Supposedly there are changes coming to the PT test, which will effectively create a single standard based on the MOS, not gender. Why that wasn’t implemented and validated before introducing women puzzles me, as it only sets these first women up for total failure.

Men will treat women differently to avoid being accused of sexual harassment/sexual assault

Men and women are different. Shocking, I know, but sometimes the realities of biology get in the way of lofty ideals like complete and total ‘equality’ of the sexes. The military is also a reflection of our society, with all the accompanying societal norms and customs, be they good or bad. Men treat women differently than men treat other men. This has been the case since there was such a thing as men and women. Combine that with the Equal Opportunity and Sexual Assault/Harassment-focus that our military has assumed (how many Commanders have said “My number 1 priority is Sexual Assault prevention?”) and you will have men that will take every opportunity to avoid interacting with their fellow female infantrymen, a detrimental effect on a combat unit. Again, an unfortunate reality, but a reality nonetheless, is that an infantry platoon is different from the administrative clerks in the S1 shop. A woman can do just fine in that environment, as the expectations of behavior and performance are different.

On principle, I never want to argue in favor of a limitation. Meaning, just because men treat women differently (and in many ways very poorly) in society does not mean that’s a reason to exclude some women who are capable the opportunity to serve in that capacity. That’s like saying in the 1950s: whites and blacks simply don’t mix; racial integration is a bad idea. History has shown that logic to be false. But there are serious differences between men and women in our society, and going back to the first point, the military has done little to set women up for success before tossing them into the infantry culture

Women will require special accommodations. Requiring special attention = weakness. Weakness = liability

First female infantry recruits begin basic training at Fort Benning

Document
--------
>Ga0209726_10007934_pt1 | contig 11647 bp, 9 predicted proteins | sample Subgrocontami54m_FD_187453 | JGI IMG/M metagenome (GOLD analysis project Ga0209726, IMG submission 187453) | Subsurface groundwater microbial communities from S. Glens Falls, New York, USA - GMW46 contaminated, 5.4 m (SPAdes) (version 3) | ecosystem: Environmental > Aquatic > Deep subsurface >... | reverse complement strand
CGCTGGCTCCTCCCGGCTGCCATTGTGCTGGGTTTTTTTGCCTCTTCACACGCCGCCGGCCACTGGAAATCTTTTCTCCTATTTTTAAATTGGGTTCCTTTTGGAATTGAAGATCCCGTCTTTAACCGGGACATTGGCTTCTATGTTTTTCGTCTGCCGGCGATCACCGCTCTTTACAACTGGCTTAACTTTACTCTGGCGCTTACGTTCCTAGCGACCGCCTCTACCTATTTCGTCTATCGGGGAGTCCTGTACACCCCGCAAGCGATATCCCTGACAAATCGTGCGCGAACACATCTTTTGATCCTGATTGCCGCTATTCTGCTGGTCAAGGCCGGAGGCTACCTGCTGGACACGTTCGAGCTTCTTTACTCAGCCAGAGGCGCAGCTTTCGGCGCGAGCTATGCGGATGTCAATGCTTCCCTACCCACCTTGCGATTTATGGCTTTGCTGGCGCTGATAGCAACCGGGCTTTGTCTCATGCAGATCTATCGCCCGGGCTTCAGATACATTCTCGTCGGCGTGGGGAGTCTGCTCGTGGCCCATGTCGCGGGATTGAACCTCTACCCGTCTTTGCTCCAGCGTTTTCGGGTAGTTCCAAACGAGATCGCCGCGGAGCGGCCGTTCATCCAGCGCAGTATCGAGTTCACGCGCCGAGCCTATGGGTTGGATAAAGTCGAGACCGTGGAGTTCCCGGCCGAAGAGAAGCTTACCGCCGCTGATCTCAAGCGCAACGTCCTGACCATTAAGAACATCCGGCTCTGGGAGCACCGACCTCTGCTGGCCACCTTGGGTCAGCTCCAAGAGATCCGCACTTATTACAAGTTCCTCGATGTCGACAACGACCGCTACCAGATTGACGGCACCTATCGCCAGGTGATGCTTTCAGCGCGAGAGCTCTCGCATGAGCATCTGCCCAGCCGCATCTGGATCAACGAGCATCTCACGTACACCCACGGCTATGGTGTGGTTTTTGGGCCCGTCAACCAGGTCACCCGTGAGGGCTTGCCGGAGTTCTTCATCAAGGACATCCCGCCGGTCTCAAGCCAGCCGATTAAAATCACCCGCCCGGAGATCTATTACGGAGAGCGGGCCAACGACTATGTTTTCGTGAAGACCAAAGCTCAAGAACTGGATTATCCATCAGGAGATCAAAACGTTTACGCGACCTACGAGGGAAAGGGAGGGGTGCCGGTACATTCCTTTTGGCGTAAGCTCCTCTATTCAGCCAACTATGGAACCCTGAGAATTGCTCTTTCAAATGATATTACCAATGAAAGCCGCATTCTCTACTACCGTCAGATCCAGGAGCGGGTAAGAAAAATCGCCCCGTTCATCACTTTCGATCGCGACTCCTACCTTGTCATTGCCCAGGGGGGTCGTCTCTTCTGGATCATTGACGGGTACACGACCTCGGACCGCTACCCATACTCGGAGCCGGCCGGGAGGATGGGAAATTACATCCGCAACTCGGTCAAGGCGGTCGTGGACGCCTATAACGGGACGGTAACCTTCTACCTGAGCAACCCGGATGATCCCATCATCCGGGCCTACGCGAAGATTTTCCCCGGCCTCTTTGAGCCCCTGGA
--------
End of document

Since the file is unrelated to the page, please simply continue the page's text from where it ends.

Read Next: First female infantry recruits begin basic training at Fort Benning

Another reality is that women in the field require accommodations that men do not. Whether or not they actually do is irrelevant, the Army treats them such that they do. In the subculture of the infantry, requiring special attention and having special needs is a weakness, and weakness is a liability. That is how infantrymen think, whether we like it or not. If someone disappears to conduct extra hygiene, or goes to breast feed, their peers will end up shouldering a heavier burden than they otherwise would. This is the case for men who have special needs as well, so this is not gender exclusive. But again, with a preponderance of unequal treatment and special needs that are granted to women in the military, they are again set up for failure for when they arrive at an infantry unit.

This list is by no means exhaustive. There are many second and third order effects that will be only be revealed with time. Without a doubt, junior leaders at the company, platoon, squad, and team level will make this gender integration work, no matter the circumstances. Like all challenging missions handed to them, they will find a way. But there will be a cost associated with rushing towards an end state without the requisite analysis and planning that ensures success.

Image courtesy of the U.S. Army